We need to spend less and save more.

    We need to raise taxes.
    We need to lower taxes.

    Low interest rates are killing the dollar.
    We need to lower interest rates.

    Nobody knows what the hell is going on.

    :) Well, said, Whit.

    Too much employment causes inflation, people are out of work, welfare payments rise.

    But the paper boy can always make a living!

  30. From Texas ...
    More core Republican Values

    It just gets better and better.

    HOUSTON (Associated Press) -- The highest reaches of the Texas judicial system were consumed Friday by a real-life legal thriller that could be titled "The Runaway Grand Jury."

    A grand jury indicted a Texas Supreme Court justice Thursday on arson-related charges. But on Friday the district attorney's office that brought the case to the grand jury in the first place dropped the charges, angering members of the panel and drawing allegations of political backscratching.

    Harris County District Attorney Chuck Rosenthal, who is himself embroiled in a scandal involving inappropriate e-mails found on his office computer, said there was insufficient evidence to support the charges against Justice David Medina, a fellow Republican.

    But the move outraged the grand jury foreman, who threatened to reconvene the panel and issue the charges again.

    "One could speculate it was political pressure. I could see no other reason," foreman Robert Ryan said Friday. "It depends on who your friends are."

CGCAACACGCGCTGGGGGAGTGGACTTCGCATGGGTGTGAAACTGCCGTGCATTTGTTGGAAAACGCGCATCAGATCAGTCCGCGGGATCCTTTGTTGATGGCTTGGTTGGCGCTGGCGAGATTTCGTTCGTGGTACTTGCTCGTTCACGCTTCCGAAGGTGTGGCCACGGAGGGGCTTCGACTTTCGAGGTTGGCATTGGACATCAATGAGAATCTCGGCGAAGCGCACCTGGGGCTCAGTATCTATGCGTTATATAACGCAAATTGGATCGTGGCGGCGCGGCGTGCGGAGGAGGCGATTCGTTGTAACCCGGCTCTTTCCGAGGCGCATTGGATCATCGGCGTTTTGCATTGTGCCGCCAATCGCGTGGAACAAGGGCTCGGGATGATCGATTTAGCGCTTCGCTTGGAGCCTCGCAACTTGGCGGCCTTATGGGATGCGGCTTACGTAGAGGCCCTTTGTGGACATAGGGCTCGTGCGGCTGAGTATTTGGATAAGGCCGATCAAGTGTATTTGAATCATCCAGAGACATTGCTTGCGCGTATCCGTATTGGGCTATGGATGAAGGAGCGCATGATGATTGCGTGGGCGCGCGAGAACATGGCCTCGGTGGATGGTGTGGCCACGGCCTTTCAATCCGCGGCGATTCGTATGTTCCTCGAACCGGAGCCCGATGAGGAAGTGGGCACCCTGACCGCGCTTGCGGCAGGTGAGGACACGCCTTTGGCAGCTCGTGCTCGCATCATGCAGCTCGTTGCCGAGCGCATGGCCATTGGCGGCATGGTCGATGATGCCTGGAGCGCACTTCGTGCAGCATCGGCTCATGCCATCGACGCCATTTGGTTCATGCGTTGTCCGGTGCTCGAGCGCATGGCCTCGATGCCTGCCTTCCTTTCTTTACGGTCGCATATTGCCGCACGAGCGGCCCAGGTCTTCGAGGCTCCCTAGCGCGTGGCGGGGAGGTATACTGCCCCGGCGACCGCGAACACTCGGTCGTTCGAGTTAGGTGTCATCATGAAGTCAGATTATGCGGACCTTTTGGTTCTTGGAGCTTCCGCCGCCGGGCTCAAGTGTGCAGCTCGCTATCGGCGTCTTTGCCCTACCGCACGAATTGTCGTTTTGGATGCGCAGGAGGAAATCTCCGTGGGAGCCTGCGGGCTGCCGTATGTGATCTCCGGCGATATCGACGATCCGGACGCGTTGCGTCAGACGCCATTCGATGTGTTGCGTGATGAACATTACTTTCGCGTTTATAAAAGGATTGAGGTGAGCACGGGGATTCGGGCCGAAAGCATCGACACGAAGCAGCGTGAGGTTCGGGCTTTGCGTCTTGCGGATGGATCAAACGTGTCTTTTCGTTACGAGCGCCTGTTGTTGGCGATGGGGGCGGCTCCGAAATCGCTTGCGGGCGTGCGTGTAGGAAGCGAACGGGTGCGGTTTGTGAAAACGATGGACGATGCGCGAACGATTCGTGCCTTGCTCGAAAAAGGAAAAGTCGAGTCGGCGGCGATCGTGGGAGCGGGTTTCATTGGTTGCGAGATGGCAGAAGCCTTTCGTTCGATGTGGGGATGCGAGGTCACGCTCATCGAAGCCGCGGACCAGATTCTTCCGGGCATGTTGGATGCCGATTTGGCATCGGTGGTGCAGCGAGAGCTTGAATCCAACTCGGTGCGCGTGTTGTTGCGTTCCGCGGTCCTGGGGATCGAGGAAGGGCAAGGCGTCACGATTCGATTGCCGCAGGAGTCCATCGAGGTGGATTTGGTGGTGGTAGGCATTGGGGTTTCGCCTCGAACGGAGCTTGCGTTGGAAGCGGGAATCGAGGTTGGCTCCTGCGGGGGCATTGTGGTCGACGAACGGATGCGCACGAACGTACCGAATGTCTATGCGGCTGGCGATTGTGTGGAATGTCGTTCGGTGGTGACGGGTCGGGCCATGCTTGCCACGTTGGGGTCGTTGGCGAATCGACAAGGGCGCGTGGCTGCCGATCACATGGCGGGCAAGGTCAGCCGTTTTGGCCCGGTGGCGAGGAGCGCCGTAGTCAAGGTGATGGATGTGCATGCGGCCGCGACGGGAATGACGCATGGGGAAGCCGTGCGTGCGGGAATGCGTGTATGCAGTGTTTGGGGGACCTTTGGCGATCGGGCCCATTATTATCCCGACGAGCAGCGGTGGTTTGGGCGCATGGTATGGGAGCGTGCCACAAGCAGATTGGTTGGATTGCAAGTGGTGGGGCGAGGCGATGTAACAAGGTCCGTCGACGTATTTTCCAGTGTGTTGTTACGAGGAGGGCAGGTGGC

Ryan told the Houston Chronicle: "If this was David Medina, comma, truck driver, comma, Baytown, Texas, he would have been indicted three months ago."

    Medina was appointed by the governor to the state's highest civil court in 2004 and elected to a full term two years later.

    His wife, Francisca, was accused of setting a fire last summer that destroyed the couple's suburban Houston house and damaged a neighbor's residence. Her husband was charged with evidence tampering in the June 28 blaze, which caused nearly $1 million in damages.

  31. Got $800 from the man in the cowboy hat, give a thousand i'm looking for a thousand let me see a thousand now 1000, a 1000, a 1000 who'll bid a thousand now on this shiny new tax rebate...

  32. The plague had a lot to do with it. The desert folk escaped from the plague. Dropping like flies in Constantinople.

  33. The Christians had Greek fire.

  34. I hate to disagree with both whit AND bob, but what is going on is hiding in plain sight.

    A trillion dollars spent with nothing to show for it.

    Borrow a trillion bucks and burn it.
    No matter the size of the economy, it'll have an effect.

    When CitiBank is worth $6 billion.